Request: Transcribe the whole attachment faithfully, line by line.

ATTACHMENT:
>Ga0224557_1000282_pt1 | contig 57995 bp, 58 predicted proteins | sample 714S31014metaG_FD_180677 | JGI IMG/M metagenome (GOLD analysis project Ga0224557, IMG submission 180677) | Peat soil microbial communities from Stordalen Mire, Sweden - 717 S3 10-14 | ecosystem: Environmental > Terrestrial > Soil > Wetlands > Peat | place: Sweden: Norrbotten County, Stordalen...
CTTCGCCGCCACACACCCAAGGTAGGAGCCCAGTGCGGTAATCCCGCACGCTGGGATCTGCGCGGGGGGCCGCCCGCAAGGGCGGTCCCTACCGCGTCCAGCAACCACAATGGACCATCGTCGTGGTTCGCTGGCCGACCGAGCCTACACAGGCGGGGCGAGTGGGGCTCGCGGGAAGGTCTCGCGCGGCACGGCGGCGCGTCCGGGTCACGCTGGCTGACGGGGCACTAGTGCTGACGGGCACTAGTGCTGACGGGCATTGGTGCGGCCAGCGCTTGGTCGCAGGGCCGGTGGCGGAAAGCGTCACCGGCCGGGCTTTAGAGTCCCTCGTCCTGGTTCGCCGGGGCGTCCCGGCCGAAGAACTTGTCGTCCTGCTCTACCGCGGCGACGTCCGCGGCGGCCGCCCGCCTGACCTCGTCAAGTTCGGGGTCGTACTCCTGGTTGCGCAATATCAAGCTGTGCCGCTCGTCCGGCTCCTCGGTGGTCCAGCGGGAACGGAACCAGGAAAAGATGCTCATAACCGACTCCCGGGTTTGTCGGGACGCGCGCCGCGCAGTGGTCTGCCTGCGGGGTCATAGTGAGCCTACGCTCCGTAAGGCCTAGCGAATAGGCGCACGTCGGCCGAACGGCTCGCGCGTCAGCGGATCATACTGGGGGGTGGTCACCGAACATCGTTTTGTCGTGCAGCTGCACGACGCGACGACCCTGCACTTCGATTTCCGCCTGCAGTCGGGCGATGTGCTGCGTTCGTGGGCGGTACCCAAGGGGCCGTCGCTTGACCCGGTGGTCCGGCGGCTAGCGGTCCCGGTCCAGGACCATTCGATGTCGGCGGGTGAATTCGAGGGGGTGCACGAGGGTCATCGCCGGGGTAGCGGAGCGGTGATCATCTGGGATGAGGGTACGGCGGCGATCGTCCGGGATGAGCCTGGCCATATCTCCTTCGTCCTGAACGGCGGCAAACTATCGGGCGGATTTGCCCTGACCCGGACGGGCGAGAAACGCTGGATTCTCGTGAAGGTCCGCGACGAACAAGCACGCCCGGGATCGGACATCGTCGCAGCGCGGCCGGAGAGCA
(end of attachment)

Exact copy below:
>Ga0224557_1000282_pt1 | contig 57995 bp, 58 predicted proteins | sample 714S31014metaG_FD_180677 | JGI IMG/M metagenome (GOLD analysis project Ga0224557, IMG submission 180677) | Peat soil microbial communities from Stordalen Mire, Sweden - 717 S3 10-14 | ecosystem: Environmental > Terrestrial > Soil > Wetlands > Peat | place: Sweden: Norrbotten County, Stordalen...
CTTCGCCGCCACACACCCAAGGTAGGAGCCCAGTGCGGTAATCCCGCACGCTGGGATCTGCGCGGGGGGCCGCCCGCAAGGGCGGTCCCTACCGCGTCCAGCAACCACAATGGACCATCGTCGTGGTTCGCTGGCCGACCGAGCCTACACAGGCGGGGCGAGTGGGGCTCGCGGGAAGGTCTCGCGCGGCACGGCGGCGCGTCCGGGTCACGCTGGCTGACGGGGCACTAGTGCTGACGGGCACTAGTGCTGACGGGCATTGGTGCGGCCAGCGCTTGGTCGCAGGGCCGGTGGCGGAAAGCGTCACCGGCCGGGCTTTAGAGTCCCTCGTCCTGGTTCGCCGGGGCGTCCCGGCCGAAGAACTTGTCGTCCTGCTCTACCGCGGCGACGTCCGCGGCGGCCGCCCGCCTGACCTCGTCAAGTTCGGGGTCGTACTCCTGGTTGCGCAATATCAAGCTGTGCCGCTCGTCCGGCTCCTCGGTGGTCCAGCGGGAACGGAACCAGGAAAAGATGCTCATAACCGACTCCCGGGTTTGTCGGGACGCGCGCCGCGCAGTGGTCTGCCTGCGGGGTCATAGTGAGCCTACGCTCCGTAAGGCCTAGCGAATAGGCGCACGTCGGCCGAACGGCTCGCGCGTCAGCGGATCATACTGGGGGGTGGTCACCGAACATCGTTTTGTCGTGCAGCTGCACGACGCGACGACCCTGCACTTCGATTTCCGCCTGCAGTCGGGCGATGTGCTGCGTTCGTGGGCGGTACCCAAGGGGCCGTCGCTTGACCCGGTGGTCCGGCGGCTAGCGGTCCCGGTCCAGGACCATTCGATGTCGGCGGGTGAATTCGAGGGGGTGCACGAGGGTCATCGCCGGGGTAGCGGAGCGGTGATCATCTGGGATGAGGGTACGGCGGCGATCGTCCGGGATGAGCCTGGCCATATCTCCTTCGTCCTGAACGGCGGCAAACTATCGGGCGGATTTGCCCTGACCCGGACGGGCGAGAAACGCTGGATTCTCGTGAAGGTCCGCGACGAACAAGCACGCCCGGGATCGGACATCGTCGCAGCGCGGCCGGAGAGCA